Conspiracy theories, no; scare stories, maybe…

An anti-lockdown protest at Queen's Park April 25 attracted about 200 who claimed measures to control the spread of COVID-19 are an infringement of freedom.

An old friend of mine from school (thanks, Pete!) sent me last week a long and sophisticated post about one of the great conspiracy theories of our age – the anti-vax one: that covid was started by Bill Gates as a way of inveigling people into accepting a vaccination which will then control their minds in some obscure way.

The main thing I felt after reading it was surprise at how unconvincing it was. The only evidence I could see was the number of the great and good who had predicted a covid-style pandemic. That is really not evidence of anything much – I think I may have predicted one myself.

The truth about most conspiracy theories, including this one, is that the world is too complicated for successful conspiracies.  Conspiracies on a global scale have too many moving parts to work. They certainly would leave more traces in the sand than this so-called conspiracy seems to have done.

The other problem is that the post was highly sophisticated but still showed some signs of having been drafted by someone whose first language isn’t English. See what you make of the phrase here “renown investigative journalist”.

Perhaps that gives some credence to the counter-conspiracy theory – that these ideas are being manufactured in Russia to destabilise the American election (although Trump appears to be doing this all by himself).

On the other hand, the backhand swipe at the Rockefeller Foundation is horribly typical of the American right, which normally features Rockefellers as typical globalist conspirators.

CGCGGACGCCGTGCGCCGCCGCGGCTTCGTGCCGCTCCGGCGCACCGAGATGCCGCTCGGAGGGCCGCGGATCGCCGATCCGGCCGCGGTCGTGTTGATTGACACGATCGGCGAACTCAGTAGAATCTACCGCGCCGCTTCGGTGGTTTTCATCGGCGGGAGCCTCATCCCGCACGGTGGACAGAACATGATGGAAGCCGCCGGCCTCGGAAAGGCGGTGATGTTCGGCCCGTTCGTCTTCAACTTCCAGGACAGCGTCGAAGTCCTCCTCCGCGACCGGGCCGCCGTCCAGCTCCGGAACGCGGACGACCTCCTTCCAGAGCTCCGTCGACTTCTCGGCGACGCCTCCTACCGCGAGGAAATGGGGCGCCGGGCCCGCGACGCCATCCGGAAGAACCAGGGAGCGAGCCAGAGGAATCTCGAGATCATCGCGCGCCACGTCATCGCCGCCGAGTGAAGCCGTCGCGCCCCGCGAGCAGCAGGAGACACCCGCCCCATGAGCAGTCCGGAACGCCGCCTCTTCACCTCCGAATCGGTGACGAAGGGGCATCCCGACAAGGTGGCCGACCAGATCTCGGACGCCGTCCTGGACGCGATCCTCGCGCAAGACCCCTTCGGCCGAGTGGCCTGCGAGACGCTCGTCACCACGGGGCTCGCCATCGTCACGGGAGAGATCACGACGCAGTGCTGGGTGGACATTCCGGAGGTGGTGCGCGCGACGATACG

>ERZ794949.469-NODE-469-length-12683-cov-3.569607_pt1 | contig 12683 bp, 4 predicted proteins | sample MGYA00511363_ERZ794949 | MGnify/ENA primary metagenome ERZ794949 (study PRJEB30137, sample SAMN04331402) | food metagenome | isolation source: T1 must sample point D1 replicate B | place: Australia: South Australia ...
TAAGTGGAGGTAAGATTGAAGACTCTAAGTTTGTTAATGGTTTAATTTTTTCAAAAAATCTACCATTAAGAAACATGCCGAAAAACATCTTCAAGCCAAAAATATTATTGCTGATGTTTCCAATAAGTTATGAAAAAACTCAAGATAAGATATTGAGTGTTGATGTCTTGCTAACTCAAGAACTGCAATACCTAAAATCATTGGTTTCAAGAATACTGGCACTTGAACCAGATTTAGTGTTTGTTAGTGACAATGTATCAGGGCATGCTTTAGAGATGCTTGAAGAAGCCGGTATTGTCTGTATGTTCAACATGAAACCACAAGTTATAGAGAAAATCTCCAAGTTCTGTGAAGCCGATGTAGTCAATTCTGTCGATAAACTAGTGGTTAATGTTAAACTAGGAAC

What is different these days is that these conspiracy theories appear to be coming from the right when, not so many years ago, they were the stock-in-trade of left. Unfortunately, this means that he left is turned in on itself, and is busily disapproving of every conspiracy theory you have ever thought of.

This is a pity. Because sometime the theories have enough of a grain of truth in them that they allow us to take evasive action. So, for the record, this is where I stand:

  1. Bill Gates is attempting to control us via a covid vaccination? – No: even if he wants to, he can’t…
  2. Trump is waging a secret war against powerful paedophiles? – But where’s the evidence?
  3. Covid was caused by new 5G networks? – This isn’t, strictly speaking, a conspiracy: caused, no – but weakening immunity, possibly?
  4. The moon landings were faked? – What? I don’t think so!

The only one worth looking further at, it seems to me, is the one about 5G. Because if we had always dismissed stories like that, then we would probably still wondering why so many people were dying of lung cancer, or ‘asbestosis’, or why some children were being born with missing limbs because their mothers were taking thalidomide pills.

If we become so pompous that we dismiss every new scare story – as I say, the 5G story is not a conspiracy, strictly speaking – then we will simply become cheerleaders for the richest and most powerful people in the world. And that isn’t radical or centrist.

So, yes, by all means dismiss the conspiracy theories. But don’t let’s throw every scare out with the bathwater…

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Radix is the radical centre think tank. We welcome all contributions which promote system change, challenge established notions and re-imagine our societies. The views expressed here are those of the individual contributor and not necessarily shared by Radix.

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